Learning About Agile
For Sage Accpac ERP development we adopted the Agile Scrum development methodology back in June. Since then we are now on Sprint 5 and learning all sorts of things about scrum and agile as we roll out and practice this methodology. There are quite a few aspects to agile, but one of the key ideas is to relentlessly breakdown large tasks into smaller manageable tasks. Then to finish those tasks completely, don’t let them drag on, say code now and leave it to be tested three months later. For us we’ve realized quite a few immediate benefits:
- Teamwork. Our agile teams are typically 6 to 12 people (most close to 6). This fosters excellent teamwork and shared purpose for the team members. It is also far easier to manage such a team, than say manage 40 people working on the same thing. The teams are also cross functional, so it aligns programming, quality assurance, user centered design and documentation together on the same team, rather than being members of separate departments with their own agendas.
- Sprints. By running in three week sprints, it forces us to keep the product integrated and greatly helps preventing large numbers of bugs accumulating that need to be cleaned up later.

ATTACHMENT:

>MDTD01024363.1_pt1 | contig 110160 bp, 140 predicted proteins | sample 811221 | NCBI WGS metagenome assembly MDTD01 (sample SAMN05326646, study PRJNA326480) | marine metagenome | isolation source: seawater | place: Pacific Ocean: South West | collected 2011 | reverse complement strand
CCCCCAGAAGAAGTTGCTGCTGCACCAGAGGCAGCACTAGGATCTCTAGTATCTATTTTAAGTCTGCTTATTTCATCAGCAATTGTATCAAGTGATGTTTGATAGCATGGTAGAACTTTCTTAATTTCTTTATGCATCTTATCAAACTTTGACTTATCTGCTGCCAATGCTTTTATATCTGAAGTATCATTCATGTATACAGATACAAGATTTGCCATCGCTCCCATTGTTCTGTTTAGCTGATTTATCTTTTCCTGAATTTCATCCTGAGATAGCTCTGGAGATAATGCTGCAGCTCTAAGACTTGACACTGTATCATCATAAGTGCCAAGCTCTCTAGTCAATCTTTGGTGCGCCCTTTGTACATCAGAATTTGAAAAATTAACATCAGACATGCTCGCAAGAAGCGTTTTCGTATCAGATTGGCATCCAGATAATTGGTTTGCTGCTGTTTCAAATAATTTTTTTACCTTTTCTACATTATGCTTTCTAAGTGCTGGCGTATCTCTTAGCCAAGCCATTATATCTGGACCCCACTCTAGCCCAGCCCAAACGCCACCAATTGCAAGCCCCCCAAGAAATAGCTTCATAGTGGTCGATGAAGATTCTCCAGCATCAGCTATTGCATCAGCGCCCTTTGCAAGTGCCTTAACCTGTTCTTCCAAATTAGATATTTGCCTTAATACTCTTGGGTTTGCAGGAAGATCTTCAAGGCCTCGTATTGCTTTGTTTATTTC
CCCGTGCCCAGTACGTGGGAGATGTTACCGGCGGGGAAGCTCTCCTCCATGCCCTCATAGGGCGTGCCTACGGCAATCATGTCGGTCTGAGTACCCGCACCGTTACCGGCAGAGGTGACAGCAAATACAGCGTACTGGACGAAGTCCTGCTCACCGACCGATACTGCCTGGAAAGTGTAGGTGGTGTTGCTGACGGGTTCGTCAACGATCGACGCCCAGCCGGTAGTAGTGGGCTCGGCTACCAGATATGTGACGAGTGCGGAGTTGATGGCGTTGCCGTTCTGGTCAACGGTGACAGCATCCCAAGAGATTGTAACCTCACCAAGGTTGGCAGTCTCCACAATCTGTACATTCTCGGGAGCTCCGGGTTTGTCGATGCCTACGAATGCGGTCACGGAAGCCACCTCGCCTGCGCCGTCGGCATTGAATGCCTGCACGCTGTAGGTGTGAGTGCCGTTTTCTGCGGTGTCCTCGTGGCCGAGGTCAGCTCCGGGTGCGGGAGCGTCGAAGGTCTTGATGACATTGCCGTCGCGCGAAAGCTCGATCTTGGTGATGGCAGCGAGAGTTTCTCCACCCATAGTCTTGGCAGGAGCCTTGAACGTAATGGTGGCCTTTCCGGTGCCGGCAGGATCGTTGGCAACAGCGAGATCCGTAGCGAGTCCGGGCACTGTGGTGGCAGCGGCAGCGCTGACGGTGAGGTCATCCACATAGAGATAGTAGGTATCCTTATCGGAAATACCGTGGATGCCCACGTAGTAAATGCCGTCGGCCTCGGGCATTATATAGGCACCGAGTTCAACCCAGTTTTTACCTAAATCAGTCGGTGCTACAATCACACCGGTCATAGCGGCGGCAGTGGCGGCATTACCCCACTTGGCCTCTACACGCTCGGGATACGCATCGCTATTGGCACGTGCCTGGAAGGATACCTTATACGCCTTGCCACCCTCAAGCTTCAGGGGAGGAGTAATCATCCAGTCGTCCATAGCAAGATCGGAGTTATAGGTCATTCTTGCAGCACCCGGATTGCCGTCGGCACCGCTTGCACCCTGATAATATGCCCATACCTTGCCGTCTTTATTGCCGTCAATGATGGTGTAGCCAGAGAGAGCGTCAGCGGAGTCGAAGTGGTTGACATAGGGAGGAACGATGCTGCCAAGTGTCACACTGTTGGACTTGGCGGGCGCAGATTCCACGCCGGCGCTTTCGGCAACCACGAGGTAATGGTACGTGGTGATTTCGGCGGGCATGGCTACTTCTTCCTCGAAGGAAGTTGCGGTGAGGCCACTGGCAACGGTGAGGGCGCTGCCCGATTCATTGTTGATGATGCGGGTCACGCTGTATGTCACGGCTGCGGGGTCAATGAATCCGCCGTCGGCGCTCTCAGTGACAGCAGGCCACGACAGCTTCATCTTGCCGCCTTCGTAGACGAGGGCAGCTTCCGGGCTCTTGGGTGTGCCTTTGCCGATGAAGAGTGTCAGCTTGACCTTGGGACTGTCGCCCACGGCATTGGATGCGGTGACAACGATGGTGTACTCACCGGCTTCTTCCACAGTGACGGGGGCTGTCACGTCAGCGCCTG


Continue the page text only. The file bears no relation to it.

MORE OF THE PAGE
- Better estimation. By forcing us to break tasks down to take less than one sprint, it forces us to fully decompose tasks and greatly increases our estimating accuracy in the process.
- Better release planning. The agile release planning process is far superior to the older waterfall methods, with all their hand overs. With agile release planning you create your story backlog and when planned this is what you directly act on and track, without an conversion processes.
- Better project tracking. Tracking agile stories and story points and measuring team velocities is far easier than traditional project management techniques which track by days or hours with all their complicated formulas.
- Pushing decision making down to the teams. This has greatly eliminated roadblocks and enhanced teamwork. The teams make their own decisions and are responsible and accountable for the results. Works far better than relying on a Directory or Manager for decision making.
When adopting any new process there is some pain as you switch from what you know and what is tried and trusted to something more unknown. But it’s really a matter of having the patience to give the new process a chance. To see it working and to learn to trust it. One of the harder things to accept for Agile is the concept of not designing things until they are needed. There is an element of trust and confidence here that you will be able to successfully do this when the time comes. That everything isn’t laid out at the beginning of the project.